“Computing within Limits,” a new paper appearing in the October issue of Communications of the ACM, starts by recognizing that “humanity is rapidly approaching, or has already exceeded, a variety of planet-scale limits related to the global climate system, fossil fuels, raw materials and biocapacity.” And while the authors go on to argue that computing has a significant role to play in responding to such limits, their argument extends far beyond the topic of green IT. In fact, they point out that the LIMITS community of researchers they have built specifically questions green IT’s “implicit assumption that we can ‘engineer around’ the finiteness of the Earth’s resources and waste capacity.”
The Irvine-based nonprofit Team Kids aims to “empower children to change the world.” Its flagship program, the five-week Team Kids Challenge, encourages elementary school children to learn about a critical community issue — such as homelessness, hunger or illiteracy — and to work with local leaders to help address it. Since 2001, Team Kids founder and CEO Julie Hudash has worked to “give young people the opportunity to tackle today’s most critical issues and encourage them to become the next generation of compassionate leaders, entrepreneurs and philanthropists.”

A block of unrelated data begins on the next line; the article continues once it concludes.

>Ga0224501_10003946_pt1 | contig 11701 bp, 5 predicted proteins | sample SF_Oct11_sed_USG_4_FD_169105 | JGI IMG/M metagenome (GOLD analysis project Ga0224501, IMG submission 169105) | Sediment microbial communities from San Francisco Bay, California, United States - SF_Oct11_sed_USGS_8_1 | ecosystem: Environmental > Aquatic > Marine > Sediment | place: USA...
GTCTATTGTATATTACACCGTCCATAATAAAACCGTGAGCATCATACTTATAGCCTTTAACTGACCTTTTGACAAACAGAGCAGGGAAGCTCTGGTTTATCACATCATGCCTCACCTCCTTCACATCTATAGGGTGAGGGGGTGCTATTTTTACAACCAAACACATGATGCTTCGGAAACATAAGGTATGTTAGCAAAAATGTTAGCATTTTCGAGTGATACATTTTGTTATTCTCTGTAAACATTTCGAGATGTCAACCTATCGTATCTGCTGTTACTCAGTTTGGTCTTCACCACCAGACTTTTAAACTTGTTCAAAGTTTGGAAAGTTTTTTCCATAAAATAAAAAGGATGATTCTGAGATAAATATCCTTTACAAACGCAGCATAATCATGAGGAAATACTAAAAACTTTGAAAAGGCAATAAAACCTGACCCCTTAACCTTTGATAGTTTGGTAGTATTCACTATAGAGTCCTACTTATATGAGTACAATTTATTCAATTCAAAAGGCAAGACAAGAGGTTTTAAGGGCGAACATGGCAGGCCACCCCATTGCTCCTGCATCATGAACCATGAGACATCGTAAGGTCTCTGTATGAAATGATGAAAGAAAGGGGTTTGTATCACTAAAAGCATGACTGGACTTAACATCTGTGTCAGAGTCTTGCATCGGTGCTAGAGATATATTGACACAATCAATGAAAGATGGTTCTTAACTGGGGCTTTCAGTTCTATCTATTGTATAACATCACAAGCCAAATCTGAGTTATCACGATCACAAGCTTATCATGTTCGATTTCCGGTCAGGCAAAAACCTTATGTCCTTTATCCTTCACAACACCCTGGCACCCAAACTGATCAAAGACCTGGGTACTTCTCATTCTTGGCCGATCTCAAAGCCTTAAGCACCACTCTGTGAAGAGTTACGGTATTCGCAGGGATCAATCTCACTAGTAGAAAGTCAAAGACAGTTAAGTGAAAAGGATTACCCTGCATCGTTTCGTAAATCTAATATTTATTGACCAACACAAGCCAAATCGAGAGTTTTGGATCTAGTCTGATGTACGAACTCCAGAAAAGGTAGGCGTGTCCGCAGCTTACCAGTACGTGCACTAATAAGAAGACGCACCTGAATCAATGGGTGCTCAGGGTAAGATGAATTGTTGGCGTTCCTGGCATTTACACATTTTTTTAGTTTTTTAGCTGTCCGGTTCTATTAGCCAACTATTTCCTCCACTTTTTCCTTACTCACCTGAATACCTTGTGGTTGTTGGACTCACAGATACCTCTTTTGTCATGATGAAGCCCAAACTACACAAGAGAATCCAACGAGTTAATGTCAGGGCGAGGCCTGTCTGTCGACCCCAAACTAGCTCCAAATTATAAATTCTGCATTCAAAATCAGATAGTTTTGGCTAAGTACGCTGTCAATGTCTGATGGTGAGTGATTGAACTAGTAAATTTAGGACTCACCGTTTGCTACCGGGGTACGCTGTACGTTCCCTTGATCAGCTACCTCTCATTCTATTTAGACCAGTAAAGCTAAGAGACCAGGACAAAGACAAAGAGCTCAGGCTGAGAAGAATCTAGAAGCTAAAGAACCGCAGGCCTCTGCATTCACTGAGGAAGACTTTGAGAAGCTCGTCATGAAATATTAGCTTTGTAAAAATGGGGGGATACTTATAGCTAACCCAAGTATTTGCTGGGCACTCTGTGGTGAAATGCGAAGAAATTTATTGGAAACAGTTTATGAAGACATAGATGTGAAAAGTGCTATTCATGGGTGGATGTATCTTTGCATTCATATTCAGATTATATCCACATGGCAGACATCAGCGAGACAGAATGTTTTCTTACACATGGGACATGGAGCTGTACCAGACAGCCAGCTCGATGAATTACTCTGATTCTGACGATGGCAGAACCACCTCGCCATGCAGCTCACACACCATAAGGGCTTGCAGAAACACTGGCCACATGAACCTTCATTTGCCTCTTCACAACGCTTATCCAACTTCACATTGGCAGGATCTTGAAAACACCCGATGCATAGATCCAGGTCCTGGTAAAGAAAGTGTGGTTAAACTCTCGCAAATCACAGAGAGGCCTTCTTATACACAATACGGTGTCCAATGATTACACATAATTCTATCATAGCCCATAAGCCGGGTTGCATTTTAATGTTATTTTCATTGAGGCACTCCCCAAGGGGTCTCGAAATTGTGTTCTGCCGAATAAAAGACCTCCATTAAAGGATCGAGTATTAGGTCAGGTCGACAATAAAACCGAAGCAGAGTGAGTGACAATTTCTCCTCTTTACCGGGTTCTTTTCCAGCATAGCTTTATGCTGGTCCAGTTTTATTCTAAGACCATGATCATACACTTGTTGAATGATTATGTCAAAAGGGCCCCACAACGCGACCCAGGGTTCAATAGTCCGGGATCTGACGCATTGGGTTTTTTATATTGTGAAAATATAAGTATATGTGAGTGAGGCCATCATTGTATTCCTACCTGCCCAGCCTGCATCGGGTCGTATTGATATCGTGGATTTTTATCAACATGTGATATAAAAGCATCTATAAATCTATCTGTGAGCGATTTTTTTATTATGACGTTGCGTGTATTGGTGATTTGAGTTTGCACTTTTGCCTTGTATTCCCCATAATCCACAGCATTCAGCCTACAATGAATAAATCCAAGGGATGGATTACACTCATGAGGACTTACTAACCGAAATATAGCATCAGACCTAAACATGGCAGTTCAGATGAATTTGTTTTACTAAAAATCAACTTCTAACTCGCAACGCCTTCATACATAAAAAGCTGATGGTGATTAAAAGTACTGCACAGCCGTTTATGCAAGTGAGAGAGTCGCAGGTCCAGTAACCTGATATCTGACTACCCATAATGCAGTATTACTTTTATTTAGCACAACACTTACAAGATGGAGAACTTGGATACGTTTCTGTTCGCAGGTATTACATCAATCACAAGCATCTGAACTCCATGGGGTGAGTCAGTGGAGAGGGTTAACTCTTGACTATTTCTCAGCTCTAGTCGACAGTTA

Students taking Information Visualization (IN4MATX 143), taught by Professor David Redmiles, have free access to software that they might not realize would normally cost thousands of dollars. Thanks to guest lecturer Stew Sutton, a principal scientist at the Aerospace Corp. who is also a visiting scientist in the Department of Informatics, students can freely use both Tableau and Alteryx, top-of-the-market solutions for discovery-based visual analytics and for data preparation and advanced analytics, respectively. “These are very expensive products that are highly relevant across multiple industries, including healthcare, aerospace, financial services, consumer products, retail and social media services,” says Sutton, who personally reached out to these companies to create a program for higher education.
In offices, people get interrupted repeatedly throughout the day. … Interruptions cost the United States an estimated $650 billion a year. University of California, Irvine computer scientist Gloria Mark estimates that it takes 25 minutes, on average, to get back to task! Some people in the study never did.
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As reported in a recent Information Age article, the global cost of cybercrime could reach $2 trillion by 2019. This highlights the importance of ensuring that computer science students graduate with basic proficiency in cybersecurity. To address this critical need, Professor Sameer Patil at Indiana University (IU) and UCI’s Informatics Professor Hadar Ziv are collaborating to develop new learning modules with funding from their National Science Foundation grant, “Incorporating Sociotechnical Cybersecurity Learning Within Undergraduate Capstone Courses.”